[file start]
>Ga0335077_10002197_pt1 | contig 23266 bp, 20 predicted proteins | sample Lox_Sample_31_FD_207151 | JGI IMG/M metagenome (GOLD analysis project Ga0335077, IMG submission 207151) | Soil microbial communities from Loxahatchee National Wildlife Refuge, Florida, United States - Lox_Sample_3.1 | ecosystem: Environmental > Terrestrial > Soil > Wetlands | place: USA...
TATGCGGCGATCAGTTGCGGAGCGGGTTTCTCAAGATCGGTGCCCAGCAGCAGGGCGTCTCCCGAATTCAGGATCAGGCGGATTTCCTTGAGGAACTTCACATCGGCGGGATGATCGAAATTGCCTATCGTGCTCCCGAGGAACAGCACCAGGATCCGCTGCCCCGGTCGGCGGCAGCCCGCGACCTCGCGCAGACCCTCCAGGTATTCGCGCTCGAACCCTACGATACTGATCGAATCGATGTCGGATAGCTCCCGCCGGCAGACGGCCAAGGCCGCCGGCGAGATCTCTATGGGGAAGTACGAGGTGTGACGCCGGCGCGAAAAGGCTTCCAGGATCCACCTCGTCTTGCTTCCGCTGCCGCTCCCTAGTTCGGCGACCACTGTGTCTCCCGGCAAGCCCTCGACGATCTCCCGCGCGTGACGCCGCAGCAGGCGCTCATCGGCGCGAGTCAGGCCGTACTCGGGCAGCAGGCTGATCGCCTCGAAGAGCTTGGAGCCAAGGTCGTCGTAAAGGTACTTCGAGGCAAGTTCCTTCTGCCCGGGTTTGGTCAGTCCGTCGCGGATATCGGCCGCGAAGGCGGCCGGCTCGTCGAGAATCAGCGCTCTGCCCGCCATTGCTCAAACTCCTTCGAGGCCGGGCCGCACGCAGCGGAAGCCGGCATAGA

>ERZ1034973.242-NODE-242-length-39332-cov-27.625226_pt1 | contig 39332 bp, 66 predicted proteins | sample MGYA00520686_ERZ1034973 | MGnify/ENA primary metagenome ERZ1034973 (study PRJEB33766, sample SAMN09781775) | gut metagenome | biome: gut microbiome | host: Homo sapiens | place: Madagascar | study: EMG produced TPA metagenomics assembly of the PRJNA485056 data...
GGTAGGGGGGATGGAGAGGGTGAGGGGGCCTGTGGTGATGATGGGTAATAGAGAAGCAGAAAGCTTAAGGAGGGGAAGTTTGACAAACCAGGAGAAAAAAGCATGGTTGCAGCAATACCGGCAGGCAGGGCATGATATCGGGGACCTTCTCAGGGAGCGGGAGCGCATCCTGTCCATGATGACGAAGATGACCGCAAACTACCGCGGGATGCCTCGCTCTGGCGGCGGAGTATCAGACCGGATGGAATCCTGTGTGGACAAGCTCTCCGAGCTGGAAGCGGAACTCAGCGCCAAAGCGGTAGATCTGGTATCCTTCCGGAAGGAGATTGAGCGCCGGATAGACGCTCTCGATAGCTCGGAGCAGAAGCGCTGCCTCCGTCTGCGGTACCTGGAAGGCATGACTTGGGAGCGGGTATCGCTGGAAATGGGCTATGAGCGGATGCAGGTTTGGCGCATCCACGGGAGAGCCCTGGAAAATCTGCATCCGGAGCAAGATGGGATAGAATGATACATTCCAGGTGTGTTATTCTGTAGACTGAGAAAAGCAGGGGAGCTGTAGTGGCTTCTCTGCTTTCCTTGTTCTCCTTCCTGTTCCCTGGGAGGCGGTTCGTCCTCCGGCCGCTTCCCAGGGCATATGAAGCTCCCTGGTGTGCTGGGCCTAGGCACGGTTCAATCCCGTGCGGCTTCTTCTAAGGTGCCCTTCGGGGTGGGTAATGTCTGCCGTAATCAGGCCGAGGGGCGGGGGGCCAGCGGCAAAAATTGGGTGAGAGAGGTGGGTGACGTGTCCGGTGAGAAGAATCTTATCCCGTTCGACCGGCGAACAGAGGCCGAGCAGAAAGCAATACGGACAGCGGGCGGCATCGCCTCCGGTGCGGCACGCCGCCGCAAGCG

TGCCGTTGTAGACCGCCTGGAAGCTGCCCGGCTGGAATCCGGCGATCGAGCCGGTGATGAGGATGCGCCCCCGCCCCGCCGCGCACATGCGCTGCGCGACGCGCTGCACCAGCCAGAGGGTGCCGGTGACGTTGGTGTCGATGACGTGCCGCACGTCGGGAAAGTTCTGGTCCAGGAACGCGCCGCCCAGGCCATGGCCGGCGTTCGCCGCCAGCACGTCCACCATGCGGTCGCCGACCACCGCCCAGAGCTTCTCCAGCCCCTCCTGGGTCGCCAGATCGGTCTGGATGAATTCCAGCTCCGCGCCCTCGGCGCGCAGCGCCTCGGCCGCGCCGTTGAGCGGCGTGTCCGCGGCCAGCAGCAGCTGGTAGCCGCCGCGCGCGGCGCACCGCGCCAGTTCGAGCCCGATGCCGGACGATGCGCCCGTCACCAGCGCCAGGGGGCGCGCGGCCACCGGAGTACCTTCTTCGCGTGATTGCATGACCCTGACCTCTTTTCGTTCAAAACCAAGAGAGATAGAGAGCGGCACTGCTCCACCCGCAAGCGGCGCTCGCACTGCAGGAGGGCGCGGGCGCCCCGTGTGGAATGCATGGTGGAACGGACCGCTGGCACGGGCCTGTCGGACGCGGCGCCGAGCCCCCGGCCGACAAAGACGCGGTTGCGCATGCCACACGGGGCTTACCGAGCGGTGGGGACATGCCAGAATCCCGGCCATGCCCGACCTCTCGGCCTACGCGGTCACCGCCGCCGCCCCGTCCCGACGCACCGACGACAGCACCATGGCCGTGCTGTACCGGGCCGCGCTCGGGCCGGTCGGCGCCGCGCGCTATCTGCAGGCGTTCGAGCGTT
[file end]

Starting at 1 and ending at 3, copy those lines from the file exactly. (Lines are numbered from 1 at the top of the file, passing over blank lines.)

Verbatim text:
>Ga0335077_10002197_pt1 | contig 23266 bp, 20 predicted proteins | sample Lox_Sample_31_FD_207151 | JGI IMG/M metagenome (GOLD analysis project Ga0335077, IMG submission 207151) | Soil microbial communities from Loxahatchee National Wildlife Refuge, Florida, United States - Lox_Sample_3.1 | ecosystem: Environmental > Terrestrial > Soil > Wetlands | place: USA...
TATGCGGCGATCAGTTGCGGAGCGGGTTTCTCAAGATCGGTGCCCAGCAGCAGGGCGTCTCCCGAATTCAGGATCAGGCGGATTTCCTTGAGGAACTTCACATCGGCGGGATGATCGAAATTGCCTATCGTGCTCCCGAGGAACAGCACCAGGATCCGCTGCCCCGGTCGGCGGCAGCCCGCGACCTCGCGCAGACCCTCCAGGTATTCGCGCTCGAACCCTACGATACTGATCGAATCGATGTCGGATAGCTCCCGCCGGCAGACGGCCAAGGCCGCCGGCGAGATCTCTATGGGGAAGTACGAGGTGTGACGCCGGCGCGAAAAGGCTTCCAGGATCCACCTCGTCTTGCTTCCGCTGCCGCTCCCTAGTTCGGCGACCACTGTGTCTCCCGGCAAGCCCTCGACGATCTCCCGCGCGTGACGCCGCAGCAGGCGCTCATCGGCGCGAGTCAGGCCGTACTCGGGCAGCAGGCTGATCGCCTCGAAGAGCTTGGAGCCAAGGTCGTCGTAAAGGTACTTCGAGGCAAGTTCCTTCTGCCCGGGTTTGGTCAGTCCGTCGCGGATATCGGCCGCGAAGGCGGCCGGCTCGTCGAGAATCAGCGCTCTGCCCGCCATTGCTCAAACTCCTTCGAGGCCGGGCCGCACGCAGCGGAAGCCGGCATAGA

>ERZ1034973.242-NODE-242-length-39332-cov-27.625226_pt1 | contig 39332 bp, 66 predicted proteins | sample MGYA00520686_ERZ1034973 | MGnify/ENA primary metagenome ERZ1034973 (study PRJEB33766, sample SAMN09781775) | gut metagenome | biome: gut microbiome | host: Homo sapiens | place: Madagascar | study: EMG produced TPA metagenomics assembly of the PRJNA485056 data...